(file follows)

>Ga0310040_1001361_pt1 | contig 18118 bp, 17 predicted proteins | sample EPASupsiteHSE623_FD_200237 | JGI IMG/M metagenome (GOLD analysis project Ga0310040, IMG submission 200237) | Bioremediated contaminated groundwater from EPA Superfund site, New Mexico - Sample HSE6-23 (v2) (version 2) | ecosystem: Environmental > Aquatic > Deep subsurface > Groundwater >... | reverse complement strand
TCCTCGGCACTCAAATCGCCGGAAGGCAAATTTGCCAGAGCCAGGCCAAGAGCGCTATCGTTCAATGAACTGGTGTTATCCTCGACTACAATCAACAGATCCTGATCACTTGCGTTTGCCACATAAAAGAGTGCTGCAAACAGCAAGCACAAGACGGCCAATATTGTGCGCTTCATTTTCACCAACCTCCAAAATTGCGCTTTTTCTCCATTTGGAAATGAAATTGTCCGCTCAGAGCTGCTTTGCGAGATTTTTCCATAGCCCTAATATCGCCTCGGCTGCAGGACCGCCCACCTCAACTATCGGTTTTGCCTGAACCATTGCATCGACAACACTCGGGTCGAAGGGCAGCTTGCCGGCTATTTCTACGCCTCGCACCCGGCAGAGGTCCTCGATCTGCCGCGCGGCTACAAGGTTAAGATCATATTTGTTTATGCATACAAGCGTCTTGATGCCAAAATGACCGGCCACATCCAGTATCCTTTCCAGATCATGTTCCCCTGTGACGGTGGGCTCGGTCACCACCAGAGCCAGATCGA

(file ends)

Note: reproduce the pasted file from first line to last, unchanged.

>Ga0310040_1001361_pt1 | contig 18118 bp, 17 predicted proteins | sample EPASupsiteHSE623_FD_200237 | JGI IMG/M metagenome (GOLD analysis project Ga0310040, IMG submission 200237) | Bioremediated contaminated groundwater from EPA Superfund site, New Mexico - Sample HSE6-23 (v2) (version 2) | ecosystem: Environmental > Aquatic > Deep subsurface > Groundwater >... | reverse complement strand
TCCTCGGCACTCAAATCGCCGGAAGGCAAATTTGCCAGAGCCAGGCCAAGAGCGCTATCGTTCAATGAACTGGTGTTATCCTCGACTACAATCAACAGATCCTGATCACTTGCGTTTGCCACATAAAAGAGTGCTGCAAACAGCAAGCACAAGACGGCCAATATTGTGCGCTTCATTTTCACCAACCTCCAAAATTGCGCTTTTTCTCCATTTGGAAATGAAATTGTCCGCTCAGAGCTGCTTTGCGAGATTTTTCCATAGCCCTAATATCGCCTCGGCTGCAGGACCGCCCACCTCAACTATCGGTTTTGCCTGAACCATTGCATCGACAACACTCGGGTCGAAGGGCAGCTTGCCGGCTATTTCTACGCCTCGCACCCGGCAGAGGTCCTCGATCTGCCGCGCGGCTACAAGGTTAAGATCATATTTGTTTATGCATACAAGCGTCTTGATGCCAAAATGACCGGCCACATCCAGTATCCTTTCCAGATCATGTTCCCCTGTGACGGTGGGCTCGGTCACCACCAGAGCCAGATCGA